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Explanatory Theories of Stock Returns in the Long Run After IPO – Literature Review

Martyna Żyła

Abstract: Negative returns of shares in the long run after initial public offerings have been confirmed on many markets however, the explanation for the cause of this phenomenon is ambiguous. Investigating underperformance is important because it allows a better understanding of the role of the stock markets in the financial system. Such market anomaly influence the behaviour of investors in the long run. Underperformance is featured in an extensive body of empirical literature and has been confirmed in most cases. However, it is inconclusive what affects such phenomenon on the markets. The purpose of this paper is to present the explanatory theories which are based on the behaviour of market participants and to summarize the explanatory variables of underperformance that stem from the theory.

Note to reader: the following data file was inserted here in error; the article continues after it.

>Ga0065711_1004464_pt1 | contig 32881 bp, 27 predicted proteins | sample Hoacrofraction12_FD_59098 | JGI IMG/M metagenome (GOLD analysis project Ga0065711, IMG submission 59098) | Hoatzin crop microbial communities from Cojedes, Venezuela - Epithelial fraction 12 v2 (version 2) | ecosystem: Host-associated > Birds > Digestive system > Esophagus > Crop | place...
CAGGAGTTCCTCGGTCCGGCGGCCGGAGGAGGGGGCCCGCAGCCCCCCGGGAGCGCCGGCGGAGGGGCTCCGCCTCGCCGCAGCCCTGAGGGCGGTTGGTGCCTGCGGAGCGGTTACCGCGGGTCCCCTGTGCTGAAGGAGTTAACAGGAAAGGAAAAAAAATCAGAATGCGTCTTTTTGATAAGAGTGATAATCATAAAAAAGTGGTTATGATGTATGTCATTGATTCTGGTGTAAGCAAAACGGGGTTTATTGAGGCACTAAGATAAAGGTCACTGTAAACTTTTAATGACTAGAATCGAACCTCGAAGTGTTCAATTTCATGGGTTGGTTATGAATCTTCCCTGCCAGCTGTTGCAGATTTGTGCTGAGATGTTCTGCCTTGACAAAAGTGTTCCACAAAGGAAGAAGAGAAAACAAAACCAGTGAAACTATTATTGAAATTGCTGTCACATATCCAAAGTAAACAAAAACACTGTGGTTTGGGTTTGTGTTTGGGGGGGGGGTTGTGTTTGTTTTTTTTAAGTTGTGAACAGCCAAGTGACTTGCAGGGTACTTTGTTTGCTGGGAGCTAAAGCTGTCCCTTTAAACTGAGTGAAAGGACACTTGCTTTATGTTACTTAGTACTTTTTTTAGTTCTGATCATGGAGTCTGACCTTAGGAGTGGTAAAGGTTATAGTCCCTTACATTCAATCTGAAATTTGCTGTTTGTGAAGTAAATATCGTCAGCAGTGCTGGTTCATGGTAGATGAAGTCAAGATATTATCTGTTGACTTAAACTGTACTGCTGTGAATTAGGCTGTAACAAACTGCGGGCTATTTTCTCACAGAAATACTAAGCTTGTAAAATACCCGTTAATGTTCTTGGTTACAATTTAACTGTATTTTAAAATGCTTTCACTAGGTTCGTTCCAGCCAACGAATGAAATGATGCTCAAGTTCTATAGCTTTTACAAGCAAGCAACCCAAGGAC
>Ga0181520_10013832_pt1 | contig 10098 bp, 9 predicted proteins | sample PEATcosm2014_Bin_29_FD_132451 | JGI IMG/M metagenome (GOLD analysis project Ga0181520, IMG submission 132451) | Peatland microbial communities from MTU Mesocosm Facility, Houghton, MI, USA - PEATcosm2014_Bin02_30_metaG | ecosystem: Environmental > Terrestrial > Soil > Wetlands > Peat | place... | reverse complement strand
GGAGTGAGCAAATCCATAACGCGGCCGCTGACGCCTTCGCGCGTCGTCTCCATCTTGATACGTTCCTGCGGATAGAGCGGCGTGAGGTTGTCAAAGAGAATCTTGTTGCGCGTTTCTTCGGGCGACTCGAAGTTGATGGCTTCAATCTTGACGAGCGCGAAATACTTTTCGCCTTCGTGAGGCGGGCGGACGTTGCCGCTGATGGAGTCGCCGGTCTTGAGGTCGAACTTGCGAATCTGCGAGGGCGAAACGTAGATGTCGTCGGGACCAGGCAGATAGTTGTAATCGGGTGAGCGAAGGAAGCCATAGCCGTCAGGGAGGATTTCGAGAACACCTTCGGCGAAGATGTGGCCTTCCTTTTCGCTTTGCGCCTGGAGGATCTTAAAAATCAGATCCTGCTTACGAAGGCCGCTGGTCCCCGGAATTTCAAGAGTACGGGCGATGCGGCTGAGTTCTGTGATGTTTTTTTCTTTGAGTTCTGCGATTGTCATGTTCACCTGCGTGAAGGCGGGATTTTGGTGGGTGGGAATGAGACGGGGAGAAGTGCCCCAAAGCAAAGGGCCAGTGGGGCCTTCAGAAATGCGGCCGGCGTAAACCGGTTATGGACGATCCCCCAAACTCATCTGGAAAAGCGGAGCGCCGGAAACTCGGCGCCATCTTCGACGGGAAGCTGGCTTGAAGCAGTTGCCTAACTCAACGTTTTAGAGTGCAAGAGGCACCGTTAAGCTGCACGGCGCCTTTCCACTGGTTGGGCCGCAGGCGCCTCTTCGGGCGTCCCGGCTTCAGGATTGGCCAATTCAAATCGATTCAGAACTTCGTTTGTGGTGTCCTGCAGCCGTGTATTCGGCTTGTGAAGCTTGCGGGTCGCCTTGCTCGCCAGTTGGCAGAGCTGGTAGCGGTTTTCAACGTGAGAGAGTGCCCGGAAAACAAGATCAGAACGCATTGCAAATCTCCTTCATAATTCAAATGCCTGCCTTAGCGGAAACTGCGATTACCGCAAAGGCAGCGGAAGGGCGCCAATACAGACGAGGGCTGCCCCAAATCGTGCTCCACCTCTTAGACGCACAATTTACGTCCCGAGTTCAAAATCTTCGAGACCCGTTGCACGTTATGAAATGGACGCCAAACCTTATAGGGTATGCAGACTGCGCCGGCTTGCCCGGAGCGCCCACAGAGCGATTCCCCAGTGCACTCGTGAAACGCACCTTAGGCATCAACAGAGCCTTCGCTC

<a href="https://dx.doi.org/10.15611/fins.2022.2.0…">DOI: 10.15611/fins.2022.2.0…</a> <p>JEL Classification: G14, G32, G34</p> <p>Keywords: IPO, initial public offering,underperformance, long-run performance, behavioural theories</p> <h2>1. Introduction </h2> <p>Price reactions after the initial public offering (IPO) have been analysed for a long time. It has been observed that new issuers tend to underperform on the broad market for up to five years after their debut. Finding abnormal aftermarket performance of new listings raises doubts about the informational efficiency of the IPO markets. Such behaviour of abnormal rates of return may discourage investors from undertaking long-term investments and therefore lead to shortening their investment horizon – this also contributes to incorrect assessment of risk and expected rates of return.</p> <p>Ritter (2021) described in the summary of underperformance in the USA a negative average abnormal market-adjusted return of 15.8% in the period 1980-2019. International evidence of the phenomenon was outlined by Álvarez and González (2005). With the exception of the Korean and Swedish markets, the remaining eleven analysed countries (Australia, Brazil, Chile, France, Germany, the UK, Hong Kong, Japan, Singapore, Switzerland, and the United States) demonstrated negative abnormal returns in the long run after IPO, where the highest level was recognised in Australia (51%). Underperformance was also confirmed in many other countries such as China (Tan &amp; Kim, 2017), Spain (Álvarez &amp; González, 2005), Poland (Mizerka &amp; Lizińska, 2017), New Zealand (Dang &amp; Jolly, 2017), Tunisia, Egypt, Oman and Morocco (AlShiab, 2018).</p> <p>Despite numerous empirical studies concentrating on the phenomenon of underperformance, it has not been definitively established which factors affect long-term rates of return. For example, in the group of factors based on company characteristics, the age of the issuers at the time of the IPO has been analysed quite often. Goergen, Khurshed and Mudambi (2007) did not find any statistically significant relation between the age of the issuing company and its performance in the long run. The same results were obtained by Killins and Egly (2018). Que and Zhang (2019) obtained mixed results when calculating the relation between age and underperformance as depending on the method used to calculate rates of return, their results showed either an insignificant or positive and statistically significant relation. A positive and significant relation was found by Szyszka and Zaremba (2016), who found that older companies perform significantly better than the younger ones. These results were confirmed by Al-Shawawreh and Al-Tarawneh (2015). Das, Saha and Kundu (2016) described a significant negative relation between the company’s age and abnormal returns, showing that the higher the age of the issuer, the lower the long-term returns. Company’s size (usually measured by its total assets or market capitalisation) is another frequently analysed feature. The opposite relation between size and long-term returns was established by Colombo, Meoli and Vismara (2019), indicating that the valuation of smaller firms benefits from higher growth opportunities. A positive impact of the company’s size was presented by Czapiewski and Lizińska (2019). The same authors in the earlier study (2014) found a negative impact on post-IPO long-run performance among a group of smaller firms, yet Que and Zhang (2019) established that smaller issuers experience better aftermarket performance. Chen, Lin, Chang and Lin (2013) and Das et al. (2016) found that the size of the firm does not explain long-term returns after IPO. Studies of venture capital (VC) involvement in the ownership structure of IPO firms also showed different results. Belghitar and Dixon (2012) showed that VC-backed and unbacked IPOs underperform benchmark portfolio, but their findings are statistically insignificant. Killins and Egly (2018), as well as Goergen et al. (2007), found that issuers backed by VCs experience poorer returns in the long run.</p> <p>Many researchers also took into account characteristics of the offer, and the influence of initial returns on long-run performance was investigated. Consistent with the expectation of Cai, Liu and Mase (2008), initial returns are negatively related to long-run performance. Otchere, Owusu-Antwi and Mohsni (2013) also confirmed such a relation for up to six years after IPO, but with the exception of three-year performance when the coefficient is insignificant. No influence of initial returns on long-run returns was found by Das et al. (2016). According to these authors, the issue size is also not significant when explaining long-run performance. However, Cai et al. (2008) obtained a negative coefficient implying that the larger the size of IPO, the worse the underperformance. In line with the research of Al-Shawawreh and Al-Tarawneh (2015), there is a significant positive relation between the size of offers of the IPO firms and their long-run performance. According to Khan, Ramakrishnan, Haq, Ahmad and Khan (2018), the underwriter’s reputation also has a positive impact on the long-run performance of IPOs, thus IPOs led by more prestigious underwriters perform better in the aftermarket. Dong, Michel and Pander (2011) suggested that issuers with high-quality underwriters perform significantly better than those with the lower-quality underwriters, as the latter IPO companies earn negative abnormal returns. Additionally, the effect of underwriter quality is strongest among IPOs with a high level of uncertainty. Thomadakis, Nounis and Gounopoulos (2012) obtained mixed results as – depending on the method used – they found that there is either a negative relation or no significant relation at all, therefore according to these authors, underwriter reputation offers the evidence of the determinants of long-term returns to some extent.</p> <p>In addition to the analysis of individual factors related to the characteristics of the debuting companies, numerous theories have been presented to explain the behaviour of price reactions after IPOs. This article presents theories related to the behaviour of various market participants, which can therefore be classified into a group of behavioural theories.</p> <h2>2. Behavioural theories of long-run performance </h2> <p>This group of behavioural theories assumes that underperformance is caused by the particular behaviour of a given market participant. The theories considered in the article include: earnings management, divergence of opinion, windows of opportunity and fads theory.</p> <h3>2.1. Earnings management theory</h3> <p>Earnings management theory refers to the scope of the information that managers of IPO companies publish in their financial statements. The company, by shaping individual items of the report, and thus by creating given level of profit, can increase the attractiveness of such entity. The concept of information management does not, however, refer to data manipulation and creative accounting. In order to reflect the financial situation fairly, the legal system allows a certain degree of flexibility in the demonstration of individual accounting items in the financial statements. Such elasticity is meant to enable a company to reflect its financial situation as accurately as possible. However, it can also be a source of abuse on the part of managers who try to present the financial condition in a better light than it really is (Lizińska &amp;Czapiewski, 2016).</p> <p>From the issuer's point of view, the use of earnings management is a good way to window-dress the results before the initial public offering. This allows to increase the attractiveness of the company in the eyes of other market participants and raise their expectations about the company's future, and as a result, increase the possibility of obtaining more share capital by the company.</p> <p>When considering the theory with regard to long-term returns, it is considered that a higher level of earnings management is associated with a greater long-term price correction after the issuance of shares. Based on the assumption of Ritter (1991) that young companies attract overly optimistic investors who are highly positive about the future performance of such issuers, Teoh, Welch and Wong (1998) considered earnings management theory in the context of underperformance. Companies that plan to enter the market may manipulate their financial statements around the listing date in order to increase the attractiveness of their shares. For investors who make their decisions based on the reported financial results, it may be difficult to distinguish whether earnings have been artificially inflated or if the ‘boost’ was caused by the operational performance of the issuer. Consequently, an investor unaware that the company has been managing their earnings may agree to pay too high a price. However, with the passage of time, when the information about the true condition of the firm is acknowledged, investors become less optimistic about the future of the company. As a result, the stock prices of ‘deceptive’ issuers may be negatively affected.</p> <p>The literature concentrated on earnings management theory, where discretionary accruals are used as a proxy to verify the theory. Teoh et al. (1998) used accrual data from the financial statements published in the year of IPO. The authors concentrated on current accruals as managers have more discretion over them than over long-term accruals; the sample used consisted of 1649 IPOs conducted between 1980 and 1992 on the US market divided into quartiles based on how aggressively the companies manage earnings. The results showed that the most aggressive accruals portfolio (the fourth quartile) underperformed more than the portfolio with the most conservative accruals (the first quartile) when calculating returns three years after the IPO. When adjusted by the Nasdaq Composition Index, the cumulative abnormal returns (CAR) within aggressive and conservative groups differed by 25.4% and by 26.2% when calculating value-weighted returns. The difference was greater when considering buy-and-hold returns. Using the same benchmark, the difference between the two extreme quartiles was 29.2% and 30.7%, respectively. The authors interpreted their results as proof that issuers manage earnings to inflate their offering price.</p> <p>DuCharme, Malatesta and Sefcik (2001) confirmed these results. They based their work on a sample of 171 companies that entered the US market over the period of 1982-1987. Using the regression model, they proved that positive accruals in the IPO year, as well as the preceding year, are negatively related to the three-year buy-and-hold abnormal return. The same relation of earnings management and long-run performance was obtained on the Chinese (Shen, Coakley, &amp; Instefjord, 2014), Dutch (Roosenboom, van der Goot, &amp; Mertens, 2003) and French markets (Miloud, 2013).</p> <p>Armstrong, Foster and Taylor (2016) confirmed the existence of positive abnormal accruals in the year of the IPO. However, they stated that these accruals result from the economic activity of the IPO companies as the IPO proceeds are being invested in working capital. The authors proved that the positive accruals are not linked with the benefits of the management.</p> <p>Sletten, Ertimur, Sunder and Weber (2018) analysed quarterly data regarding accruals, and proved that debuting companies manage earnings, not before IPO but before the lock-up expiration date, in order to inflate the price before the sale of shares by pre-IPO shareholders. Consistent with this study, Ball and Shivakumar (2008) found no evidence of positive abnormal accruals prior to the IPO.</p> <h3>2.2. Divergence of opinion theory</h3> <p>Divergence of opinion theory is another theory explaining the behaviour of long-term rates of return based on the behaviour of investors. It states that due to uncertainty regarding the true value of stocks, there is a divergence of opinion about expected rates of return from a given investment and its risk. The prices reflect the sentiments of all investors, i.e. those who perceive the company positively and negatively. However, under the condition of no short selling (and therefore excluding the opinions of investors that are pessimistic about the company's value), the prices are determined only by the marginal, optimistic investors. Due to the amount of publicly available information, the divergence of opinion about the share value is in particular greater for companies that are just entering the market. Thus, offers from investors who are able to pay a high price for shares may cause the market prices to exceed their offer price shortly after the IPO. As time passes and more information about the company becomes available, the divergence of opinion among investors decreases, in effect causing the rates of return to diminish in the long run (Miller, 1977). In line with the theory, the higher the divergence of opinion, the higher the underperformance.</p> <p>The research of Houge, Loughran, Suchanek, and Yan (2001) based on 2,025 US IPOs that took place in 1993-1996 supported the hypothesis and associated poor long-run returns of IPOs with a higher divergence of opinion. As a proxy of divergence of opinion, the authors applied three factors: percentage opening bid-ask spread, exact time of the first trade and flipping ratio. When considering the regression model, all three proxies negatively influenced the long-run performance.</p> <p>The US market was also examined by Gao, Mao and Zhong (2006), however they used return volatility for the first 25 days after IPO as a proxy of divergence of opinion. Using such a proxy, the authors also confirmed that the divergence of opinion is negatively related to subsequent long-run abnormal returns of IPOs.</p> <p>Based on data from Polish IPOs, Jewartowski and Lizińska (2012) found a significant positive relation between early aftermarket volatility; however, the returns in the long term were insignificant. As divergence of opinion is correlated with uncertainty (Miller, 2000), the authors decided to apply factors used as proxies of uncertainty, i.e. size of the issuing company and market-to-book value, representing either value or growth company, depending on the level of the ratio. Based on this, they also confirmed that smaller issuers underperform on the market after three years from their listing, and issuers with higher MV/BV (reflecting growth companies) or ROE (according to the authors, above-average profitability should attract overoptimistic investors) have higher initial returns but underperform issuers with lower ratios in the long run. Thus, their results only partially confirm the theory of divergence of opinion.</p> <p>Narayanasamy, Ibrahim, and Kyid (2018) confirmed that retail investors' participation influences the relation between initial performance and aftermarket opinion of investors in the Malaysian IPO market. According to the authors, retail investors that participate in IPOs take advantage of the divergence of opinion effect.</p> <h3>2.3. Window of opportunity theory</h3> <p>The window of opportunity theory anticipates that managers are able to distinguish periods when investors are overoptimistic, and therefore they can successfully time the most favourable moment for their IPO. Going public during ‘hot’ periods provide issuers with an opportunity to sell shares at a higher price in comparison to ‘cold’ periods. Poor-performing entities may take advantage of such a situation and carry out a successful IPO which ends up with being valued above their fair value. Obtaining share capital on such attractive terms may not be possible for worse-performing companies in other periods. Therefore it may be expected that in periods with high IPO activity, not only ‘good’ companies entered the market, but also the ‘bad’ ones. A concentration of IPO volume followed by low long-run returns indicates that issuers take advantage of windows of opportunity and that such companies are the most likely to provide high initial returns and poor long-run performance (Ritter, 1991). Schultz (2003) demonstrated that underperformance is related to IPO clustering at market peaks.</p> <p>Coakley, Hadass, and Wood (2008), based on 591 UK IPOs that took place between 1985 and 2003, distinguished 46 hot periods out of the 228 analysed months. Although the authors did not find a confirmation of underperformance based on the entire sample, they obtained negative long-run abnormal returns in hot periods (3-year CAR for the hot markets was -18.52%).</p> <p>Kooli and Suret (2004) confirmed that hot IPOs underperform more than issues conducted in cold periods. The authors analysed the aftermarket performance of 445 IPOs that took place during 1991-1998 on the Canadian market. The 5-year returns were -4.6% in the cold period, and -39.08% in the hot period.</p> <p>Consistent with previous research, Helwege and Liang (2004) confirmed the windows of opportunity as a reason for underperformance. Based on 3698 IPOs from the US market from 1975 to 2000, the authors calculated 1, 3 and 5-year wealth relatives for the sample using value and equal-weighted Nasdaq indices as benchmarks. A wealth relative compares average raw returns on the IPO firms with average returns on the equal number of benchmark observations. Wealth relatives for all analysed periods in the cold market were bigger than 1, and for the hot periods, all the wealth relatives were below 1, except for the 5-year wealth relative based on the equally-weighted benchmark.</p> <h3>2.4. Fads theory</h3> <p>Another theory is based on the assumption that IPO markets are prone to the occurrence of fads (Shiller, 1990), which are temporary overestimations of the value of shares caused by the excessive optimism of investors. Aggarwal and Rivoli (1990) focused on verifying this theory with regard to long-term post-IPO price reactions. In their opinion, the IPO market is particularly prone to fads as estimating the intrinsic value of securities on such markets is difficult due to the lesser availability of public information, and therefore there is a greater likelihood of fads. The other arguments they used for testing IPO markets are: noise trading is more likely for more risky securities; it is assumed that decisions made by IPO investors are more often based on speculation; a marginal investor is overly optimistic. Aggarwal and Rivoli (1990) found that market valuation immediately after issuance ineffectively reflects the true value of the issuer because investors are irrational. Due to the fact that investors are overly optimistic about the value of companies going public, IPOs are underpriced. In time, with the inflow of new information about the issuing company, investors' excessive optimism cools down, which is reflected in rates of return through underperformance. Therefore, the fad theory states that IPOs are priced correctly, but overoptimistic investors overvalue them shortly after their debut.</p> <p>In line with the fads theory, high initial returns are positively correlated with the long-run underperformance, however there are no direct proxies reflecting market fads. Instead, the measures of the fads hypothesis focus on the relationship between underpricing and long-term rates of return. Aggarwal and Rivioli (1990) confirmed that when adjusting for the Nasdaq index, the returns 250 days following the offering were significantly negative (-13.7%).</p> <p>In terms of the fads theory, the negative relation between underpricing and underperformance was also confirmed based on the Indian market (Bhatia &amp; Singh, 2012). The 648 Bombay Stock Exchange companies that conducted IPOs between June 1992 and March 2002 were categorised by the size of initial returns. The results confirmed that when analysing the rates of return calculated by BHAR for up to 5 years after IPO, underpriced companies recorded negative rates of return in the long run, except for the 1-year return (in this period, a negative relation with underpricing was indicated only in the group of companies with the highest level of initial returns). The group of companies with the highest initial returns underperformed at most for up to 4 years after IPO.</p> <p>A negative relation between underpricing and underperformance was also confirmed, i.e. on the market in Malaysia (Ahmad-Zaluki &amp; Kect, 2012), Canada (Kooli &amp; Suret, 2004), Turkey (Durukan, 2002) and Japan (Kirkulak, 2008).</p> <h2>3. Conclusion</h2> <p>The article concentrates on the behaviour of long-run stock returns after initial public offerings. Based on the research, IPO markets recorded average negative rates of return. The literature on the subject not only focuses on underperformance itself but also attempts to explain the cause of such phenomenon. Therefore, this article took into consideration not only the levels of underperformance but also presented the explanatory theories, as well as the proxies that stem from each theory.</p> <p>The described theories can be attributed to the group of behavioural theories that state that the cause of underperformance lies in the behaviour of particular market participants. The earnings management theory assumes that issuers window-dress their information published in the financial statements before IPOs to attract more investors. The divergence of opinion theory is based on the assumption that there is a divergence of opinion among investors about expected rates of return of the issuing company. The window of opportunity theory assumes that management can time the market and issue shares when investors are overly optimistic. The fads theory states that underperformance is caused by the overoptimism of investors regarding the value of issuers shortly after IPOs. Depending on the adopted theory, the proxies used to verify each of them will differ.</p> <p>References</p> <p>Aggarwal, R., &amp; Rivoli, P. (1990). Fads in the initial public offering market? <em>Financial Management</em>, <em>19</em>(4), 45-57.</p> <p>Ahmad-Zaluki, N. A., &amp; Kect, L. B. (2012). The investment performance of MESDAQ market initial public offerings (IPOs). <em>Asian Academy of Management Journal of Accounting and Finance</em>, <em>8</em>(1), 1-23.</p> <p>AlShiab, M. S. (2018). Initial public offerings short and long term performance of MENA countries. <em>European Scientific Journal</em>, <em>14</em>(10), 1857-7881.</p> <p>Al-Shawawreh, F., &amp; Al-Tarawneh, O. (2015). Firm characteristics and long-run abnormal returns after IPOs: a Jordanian financial market experience. <em>International Journal of Economics and Financ</em>e, <em>7</em>(3), 109-122.</p> <p>Álvarez, S., &amp; González, V. (2005). 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